Although Formula 1 uses multimodal transport to some degree, it has a way to go before catching up to the new, ‘green’ kid on the block, Formula E. “It’s different because Formula E is measured in terms of the sustainability of logistics. We have much more multimodal activity, using a lot of trains and ships,” says Fathi Tlatli.
Formula E has been designed with sustainability in mind, from the cars to the technology, right down to the logistics. “Formula E has optimised routing so there are regional clusters and two sets of race equipment, so you have fewer intercontinental movements,” adds Tlatli. “We have an Asia cluster, then South America, North America, and Europe.”
Formula E is also helping to develop technology to increase the speed of charging electric batteries. “The faster you can charge, the more you will be able to increase the use of electric cars,” says Tlatli. To him these details are part of the strategic importance of Formula E, with some of the races acting as forums that could improve the view of electric vehicles in markets like China.
Formula E has some different logistical challenges to its fossil-fuelled cousin, including the transport of electric batteries and parts, some of which are designated as hazardous material and require special procedures. “There is a considerable amount of additional documentation, and eventually we got it right,” Tlatli says.
Keeping the batteries at an optimum temperature is one important consideration, as overheated batteries can lose charge permanently. Also, halfway through Formula E races, drivers swap cars with a new battery, driving further logistical demands for vehicles and equipment.
Other than the batteries, there are significant amounts of electronics that need to be moved. “If you look at an electric car, they have up to 300 connections, and diagnostics is a very important area,” Tlatli adds.
As the popularity of Formula E grows, so might the number of races. However, such growth won’t be a logistical problem, particularly since the circuit holds two sets of equipment across the regional clusters, insists Tlatli. “So you don’t have to move everything from one continent to another. Any new races will also be added into the clusters, so there will be enough time to move all the equipment in a sustainable way.”
World Rallycross, another racing event organised by FIA together with promoter IMG Motorsport, has not typically had the freight pressure seen at Formula 1. However, this year it had to use air freight for the first time to facilitate the move from Gothenburg, Sweden to Montreal, Canada for its seventh round, and then to Hell, in Norway for the next round.
According to Dominic Watson, operations manager for marine leisure and events at GAC – the official logistics provider for World Rallycross – the move involved a special charter plane to transport 20 cars. “It’s an exciting development, but one which requires meticulous planning and adherence to tight deadlines,” Watson adds.
European Rallycross teams have their own trucking logistics arrangements in place, but GAC still works closely with team managers and series organisers in case they need special parts or equipment flying to venues when necessary, or need any customs paperwork completing.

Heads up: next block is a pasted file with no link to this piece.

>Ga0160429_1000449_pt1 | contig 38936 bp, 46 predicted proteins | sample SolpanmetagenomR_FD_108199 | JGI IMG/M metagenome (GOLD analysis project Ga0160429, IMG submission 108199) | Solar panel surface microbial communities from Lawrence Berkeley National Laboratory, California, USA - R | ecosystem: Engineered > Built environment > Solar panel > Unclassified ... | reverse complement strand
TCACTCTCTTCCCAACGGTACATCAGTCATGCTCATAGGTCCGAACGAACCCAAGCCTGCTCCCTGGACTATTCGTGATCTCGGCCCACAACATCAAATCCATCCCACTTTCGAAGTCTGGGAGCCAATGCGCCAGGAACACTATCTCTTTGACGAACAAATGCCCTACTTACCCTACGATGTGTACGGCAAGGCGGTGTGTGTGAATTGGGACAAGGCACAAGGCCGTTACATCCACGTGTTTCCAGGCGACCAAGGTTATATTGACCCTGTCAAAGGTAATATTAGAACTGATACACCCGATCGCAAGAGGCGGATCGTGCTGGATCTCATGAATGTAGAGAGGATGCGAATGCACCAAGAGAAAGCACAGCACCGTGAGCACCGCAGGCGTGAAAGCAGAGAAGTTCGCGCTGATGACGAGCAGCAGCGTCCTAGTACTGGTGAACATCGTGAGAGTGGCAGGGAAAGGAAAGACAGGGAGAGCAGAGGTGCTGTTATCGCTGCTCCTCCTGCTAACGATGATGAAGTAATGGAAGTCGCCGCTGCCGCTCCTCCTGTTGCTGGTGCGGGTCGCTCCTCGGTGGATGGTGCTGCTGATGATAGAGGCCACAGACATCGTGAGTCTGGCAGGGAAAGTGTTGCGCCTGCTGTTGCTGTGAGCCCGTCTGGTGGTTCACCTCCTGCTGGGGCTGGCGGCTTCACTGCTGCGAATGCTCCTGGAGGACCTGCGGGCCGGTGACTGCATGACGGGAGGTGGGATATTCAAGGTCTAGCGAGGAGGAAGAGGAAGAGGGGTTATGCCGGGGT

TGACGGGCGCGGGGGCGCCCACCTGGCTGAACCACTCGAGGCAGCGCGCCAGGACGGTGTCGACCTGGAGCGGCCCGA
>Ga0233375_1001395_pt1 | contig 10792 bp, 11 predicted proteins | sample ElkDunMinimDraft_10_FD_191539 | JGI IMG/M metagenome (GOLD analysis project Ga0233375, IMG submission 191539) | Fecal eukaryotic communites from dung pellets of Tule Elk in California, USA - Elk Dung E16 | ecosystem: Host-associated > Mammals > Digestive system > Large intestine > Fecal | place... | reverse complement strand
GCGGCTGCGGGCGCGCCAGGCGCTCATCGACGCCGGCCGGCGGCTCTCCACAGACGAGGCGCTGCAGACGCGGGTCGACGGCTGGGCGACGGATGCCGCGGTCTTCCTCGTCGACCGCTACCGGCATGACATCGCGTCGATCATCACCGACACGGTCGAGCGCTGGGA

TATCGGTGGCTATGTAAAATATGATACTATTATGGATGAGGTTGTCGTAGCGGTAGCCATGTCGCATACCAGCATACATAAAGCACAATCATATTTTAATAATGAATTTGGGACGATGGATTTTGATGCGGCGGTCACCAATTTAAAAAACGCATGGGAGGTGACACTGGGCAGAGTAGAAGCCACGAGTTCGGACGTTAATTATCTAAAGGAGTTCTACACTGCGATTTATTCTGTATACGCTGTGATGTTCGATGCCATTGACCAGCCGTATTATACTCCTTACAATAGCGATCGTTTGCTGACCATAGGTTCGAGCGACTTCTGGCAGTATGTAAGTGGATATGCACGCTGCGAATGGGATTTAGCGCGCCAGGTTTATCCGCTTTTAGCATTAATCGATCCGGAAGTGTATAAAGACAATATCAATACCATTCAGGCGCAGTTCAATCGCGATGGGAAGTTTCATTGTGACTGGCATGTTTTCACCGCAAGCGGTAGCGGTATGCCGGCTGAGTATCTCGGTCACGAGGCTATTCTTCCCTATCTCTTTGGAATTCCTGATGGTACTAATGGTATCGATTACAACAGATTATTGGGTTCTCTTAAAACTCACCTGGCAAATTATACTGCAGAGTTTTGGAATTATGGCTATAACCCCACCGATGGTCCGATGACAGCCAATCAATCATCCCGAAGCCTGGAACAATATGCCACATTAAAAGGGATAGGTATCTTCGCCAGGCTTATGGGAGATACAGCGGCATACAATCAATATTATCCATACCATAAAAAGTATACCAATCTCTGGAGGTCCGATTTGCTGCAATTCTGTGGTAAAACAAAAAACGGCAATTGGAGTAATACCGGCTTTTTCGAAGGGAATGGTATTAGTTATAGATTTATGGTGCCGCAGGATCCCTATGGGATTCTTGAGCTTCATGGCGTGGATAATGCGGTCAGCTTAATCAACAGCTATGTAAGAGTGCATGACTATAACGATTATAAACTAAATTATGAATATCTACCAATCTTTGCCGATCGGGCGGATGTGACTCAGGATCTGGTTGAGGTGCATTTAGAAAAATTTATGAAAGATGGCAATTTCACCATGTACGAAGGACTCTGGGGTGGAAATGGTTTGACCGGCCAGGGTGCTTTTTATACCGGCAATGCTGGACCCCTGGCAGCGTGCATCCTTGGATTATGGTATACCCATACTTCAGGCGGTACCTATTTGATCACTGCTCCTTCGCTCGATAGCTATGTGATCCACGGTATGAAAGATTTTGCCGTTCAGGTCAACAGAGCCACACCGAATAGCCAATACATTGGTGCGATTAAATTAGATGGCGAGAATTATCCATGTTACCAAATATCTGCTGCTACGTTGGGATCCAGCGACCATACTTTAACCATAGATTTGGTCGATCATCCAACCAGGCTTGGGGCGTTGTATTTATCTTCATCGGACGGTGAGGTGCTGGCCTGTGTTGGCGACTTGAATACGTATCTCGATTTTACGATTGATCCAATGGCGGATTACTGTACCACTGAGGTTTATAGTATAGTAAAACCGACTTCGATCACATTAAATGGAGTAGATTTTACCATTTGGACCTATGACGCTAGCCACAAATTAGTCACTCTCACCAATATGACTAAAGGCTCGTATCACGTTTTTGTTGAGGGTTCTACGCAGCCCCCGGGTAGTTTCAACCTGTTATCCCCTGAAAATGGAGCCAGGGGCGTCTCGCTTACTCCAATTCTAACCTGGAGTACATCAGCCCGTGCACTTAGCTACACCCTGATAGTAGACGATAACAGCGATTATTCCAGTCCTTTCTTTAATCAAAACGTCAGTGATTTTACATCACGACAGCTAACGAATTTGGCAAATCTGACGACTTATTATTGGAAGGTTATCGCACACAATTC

The post-race procedure and vehicle transfer is similar to others, as cars are jet-washed, dried, packed and shipped as complete units. “As in most motorsports, protective packaging is made of Kevlar and hard plastics. Custom-made flight cases will be used for air freight,” says Watson.
Like the other circuits, there are also gearboxes, wheels and a selection of spares that need to move. “It’s a fast and brutal sport in which there’s a fair amount of damage to panels and bumpers, so we carry plenty of those too,” Watson explains.
Despite the bumps, the mechanics have managed to recover and repair all vehicles so far. “As part of our contingency and crisis planning, we have taken into consideration the possibility that special transportation might be required in the case of an accident, and will reach out to our global network in order to obtain the necessary equipment,” Watson says.
For long-haul destinations, sea freight is the preferred option for World Rallycross where possible, but contingency planning must be in place. “Both GAC and IMG have carefully worked out contingency and crisis management plans, ready to swing into action immediately if the need arises. GAC has the advantage of a global network,” Watson says.
Safety and security also need to be monitored closely. “When the containers are waiting to load onto the vessel or aircraft we know they will be in a secure area. The cars and flight cases will be safely placed in a 24-hour, guarded warehouse,” Watson says.
As with the most businesses, cost remains the driver for most customers when selecting transport modes and LSPs. Where GAC can choose, fuel efficiency is a priority, but in many cases it must rely on what is available in the market and engineer routes in its IT system. “For road transport we try to maximise truck utilisation and combine loads to achieve the best possible cost-per-tonne ratio,” Watson adds.
While no one would dispute that speed is essential to competing in any racing sport, winning usually comes from a balance of safety and pace, plus skill and the best possible equipment in the pit. The logistics for motorsport bears similar characteristics: logistics providers must keep up with the pack until it is necessary to put the pedal to the metal, and accelerate freight. However, none of that can be done without consideration for protecting the cargo. Finally, without the right supply of spare parts and equipment, few drivers could even manage to finish a race, let alone win it.